Issue 2 | APRIL 2012
Interviews SP Group CEO

On Cue



EMA Interview with SP GCEO



Profile of
Mr Wong Kim Yin


Mr Wong Kim Yin is the Group Chief Executive Officer of Singapore Power Ltd, since January 2012.

Prior to this, he was the Senior Managing Director of Investment at Temasek Holdings (Pte) Ltd and was responsible for investments in the energy, transportation and industrial sectors. Mr. Wong has over 10 years’ experience in investment management.

Prior to joining Temasek in 2004, he worked for The AES Corporation, a power company listed on the New York Stock Exchange, and was responsible for merger and acquisition and project development across Asia Pacific.

He is currently the Chairman of SP PowerGrid Ltd and a Director of SP PowerAssets Ltd. He has been a Non Executive Director of CITIC Resources Holdings Ltd since April 1, 2008.

Mr. Wong holds an Executive Master’s Degree in Business Administration from the University of Chicago Graduate School of Business.
1. What is your impression of the energy industry since becoming Group CEO of SP on 1 January 2012?

Since its deregulation in 2001, the electricity market has undergone unprecedented changes in the past decade. Today, we have a competitive power generation sector and retail contestability for 70% of the market. With the upcoming LNG terminal, the gas market will also see diversified sources of fuel available to Singapore allowing for greater competitiveness and energy security. SP, in its role as Singapore’s grid operator, has supported the policy directions to facilitate industry restructuring,
as well as contributed to the reliable and cost efficient delivery of power and gas to consumers.

Moving forward, in the nearer term, the industry will be challenged by issues such as rising costs, ageing infrastructure, and maintaining high quality workforce. Over the longer horizon, the introduction of new sources of supply and new technology will present both opportunities as well as challenges.


2. What are some of your priorities for SP over the next decade?

In addition to our mission of delivering reliable and cost-efficient supply, I consider my mandate to position SP for the future. That must include enhancing institutional capabilities and bench strength, as well as ensuring that our infrastructure is ready for the future.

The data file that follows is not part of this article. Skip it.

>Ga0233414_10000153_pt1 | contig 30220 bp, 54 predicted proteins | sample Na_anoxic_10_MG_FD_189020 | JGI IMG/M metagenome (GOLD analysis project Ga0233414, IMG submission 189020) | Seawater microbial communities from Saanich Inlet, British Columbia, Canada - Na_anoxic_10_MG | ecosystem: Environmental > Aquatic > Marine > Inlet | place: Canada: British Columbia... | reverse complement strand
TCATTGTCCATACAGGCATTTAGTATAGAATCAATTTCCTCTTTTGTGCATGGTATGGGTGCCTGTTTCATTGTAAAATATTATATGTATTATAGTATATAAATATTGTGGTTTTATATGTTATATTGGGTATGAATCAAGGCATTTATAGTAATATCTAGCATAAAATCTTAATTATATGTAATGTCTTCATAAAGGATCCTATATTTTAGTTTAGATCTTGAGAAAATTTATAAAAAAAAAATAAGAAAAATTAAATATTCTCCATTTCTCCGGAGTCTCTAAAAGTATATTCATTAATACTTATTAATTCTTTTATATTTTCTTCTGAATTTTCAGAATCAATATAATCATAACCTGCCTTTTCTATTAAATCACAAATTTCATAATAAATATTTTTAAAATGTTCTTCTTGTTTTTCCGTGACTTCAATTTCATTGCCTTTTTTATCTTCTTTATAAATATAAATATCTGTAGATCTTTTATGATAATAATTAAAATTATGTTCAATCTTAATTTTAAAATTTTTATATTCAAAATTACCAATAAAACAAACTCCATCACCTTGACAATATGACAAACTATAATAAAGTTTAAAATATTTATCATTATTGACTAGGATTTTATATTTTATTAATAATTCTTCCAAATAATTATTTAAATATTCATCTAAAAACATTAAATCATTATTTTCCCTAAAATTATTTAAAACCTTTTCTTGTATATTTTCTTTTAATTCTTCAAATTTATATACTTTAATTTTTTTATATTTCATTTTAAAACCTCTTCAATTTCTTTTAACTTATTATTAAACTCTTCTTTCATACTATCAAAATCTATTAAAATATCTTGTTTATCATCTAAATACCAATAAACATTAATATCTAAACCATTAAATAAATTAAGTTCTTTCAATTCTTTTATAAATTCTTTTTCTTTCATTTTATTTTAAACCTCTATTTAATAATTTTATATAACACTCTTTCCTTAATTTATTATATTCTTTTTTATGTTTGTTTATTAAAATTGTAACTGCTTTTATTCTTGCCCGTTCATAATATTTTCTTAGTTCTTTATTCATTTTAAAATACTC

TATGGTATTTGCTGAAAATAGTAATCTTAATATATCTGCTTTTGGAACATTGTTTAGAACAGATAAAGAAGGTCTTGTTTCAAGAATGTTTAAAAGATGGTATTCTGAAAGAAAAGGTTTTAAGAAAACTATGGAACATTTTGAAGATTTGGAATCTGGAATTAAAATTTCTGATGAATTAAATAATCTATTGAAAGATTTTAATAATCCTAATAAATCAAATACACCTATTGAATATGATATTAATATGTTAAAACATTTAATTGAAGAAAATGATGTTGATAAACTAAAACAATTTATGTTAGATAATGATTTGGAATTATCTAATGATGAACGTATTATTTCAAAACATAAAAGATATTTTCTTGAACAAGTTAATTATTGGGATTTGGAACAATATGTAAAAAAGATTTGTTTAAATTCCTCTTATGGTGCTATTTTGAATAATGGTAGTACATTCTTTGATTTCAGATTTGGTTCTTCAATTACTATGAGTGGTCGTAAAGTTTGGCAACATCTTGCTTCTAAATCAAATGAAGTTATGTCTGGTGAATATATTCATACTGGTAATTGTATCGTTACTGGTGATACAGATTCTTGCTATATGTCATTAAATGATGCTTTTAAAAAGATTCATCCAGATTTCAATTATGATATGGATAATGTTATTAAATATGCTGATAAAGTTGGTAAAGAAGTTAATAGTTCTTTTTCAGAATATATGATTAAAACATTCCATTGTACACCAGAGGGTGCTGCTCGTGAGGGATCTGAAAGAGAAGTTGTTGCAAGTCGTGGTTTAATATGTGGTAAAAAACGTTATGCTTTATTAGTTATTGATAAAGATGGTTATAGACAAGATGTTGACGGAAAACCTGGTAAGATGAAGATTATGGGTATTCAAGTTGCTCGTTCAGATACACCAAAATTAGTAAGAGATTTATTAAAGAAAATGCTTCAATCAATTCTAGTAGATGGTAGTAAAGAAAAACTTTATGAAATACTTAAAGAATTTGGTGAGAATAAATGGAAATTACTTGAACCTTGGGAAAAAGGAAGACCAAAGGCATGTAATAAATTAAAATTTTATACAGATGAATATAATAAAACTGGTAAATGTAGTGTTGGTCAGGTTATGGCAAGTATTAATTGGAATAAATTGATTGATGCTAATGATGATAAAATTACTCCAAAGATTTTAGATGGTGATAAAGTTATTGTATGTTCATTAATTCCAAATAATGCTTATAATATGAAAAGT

On the infrastructure front, an immediate challenge is the ageing of our grid assets. Further, as Singapore introduces LNG, we must ensure that the gas transmission system is able to be connected safely to the receiving terminal, and increases its delivery capacity correspondingly.

To address the above, we must invest heavily over the next 5 years. A key project would be the construction of a 35 km underground tunnel to house transmission cables. This tunnel will form the backbone for Singapore’s power transmission over the coming decades. SP will also continue to upgrade the existing network. These efforts are crucial to the long term reliability and cost efficiency of our power supply.

Corresponding to these investments, SP will need competent and committed people. So another focus area for SP will be to attract and nurture talent, particularly engineering talent to strengthen our core capabilities.


3. How will SP ensure that its manpower needs are met to keep up with the industry demands?

The power and gas industry is facing the twin challenge of the attraction of new entrants, and a rapidly ageing workforce.

Currently, about 40% of the technical workforce will reach retirement age in the next 10 years. Based on current trends, the pace of recruitment will not be able to replace these retiring workers.

To address this challenge, SP will adopt an all-rounded approach, covering the attraction, recruitment, development, and retention of talent.

For instance, SP will work closely with the newly formed PSMT to enhance the image of the industry and make it an attractive career option. We will work with education institutions to engage students, and also offer internships and scholarships. That will enable a better understanding of the industry, and present career opportunities in the industry as an exciting and challenging career option.

Knowledge retention is another crucial area. We must try to institutionalise the knowledge and experience of veterans through initiatives such as training and mentoring schemes, even as we extend the retirement age of senior colleagues.

We are fortunate to have the strong support of UPAGE all these years. We will continue to work closely with UPAGE as we tackle the challenges ahead, for instance to help new employees integrate into the company and industry.


4. Could you share with us your views on the future of Singapore’s power grid?


Network and supply reliability will always be our priority.

We can expect grid operations to be challenged not just by demand growth and ageing infrastructure, as we are experiencing now, but also by changes brought about by emerging trends and technologies such as distributed generation, advanced meters, and electric vehicles (EV).

SP must keep pace with these developments, to ensure that we can continue to deliver energy reliably and efficiently.

Among the initiatives is our partnership with EMA on the IES Pilot.Through this Pilot which involves advanced metering technology, we seek to bring the capabilities of our power grid to the next level.

It is with the same motivation that we are studying the potential impact of EVs on the grid, which could be significant. To put things into perspective, if 4% of Singapore’s car population convert to EV, the power required to charge them would be the same as the capacity to power Ang Mo Kio. And these vehicles could be charging from anywhere. The dynamic energy flows must be understood and taken into consideration as we plan for future investments. Next Article →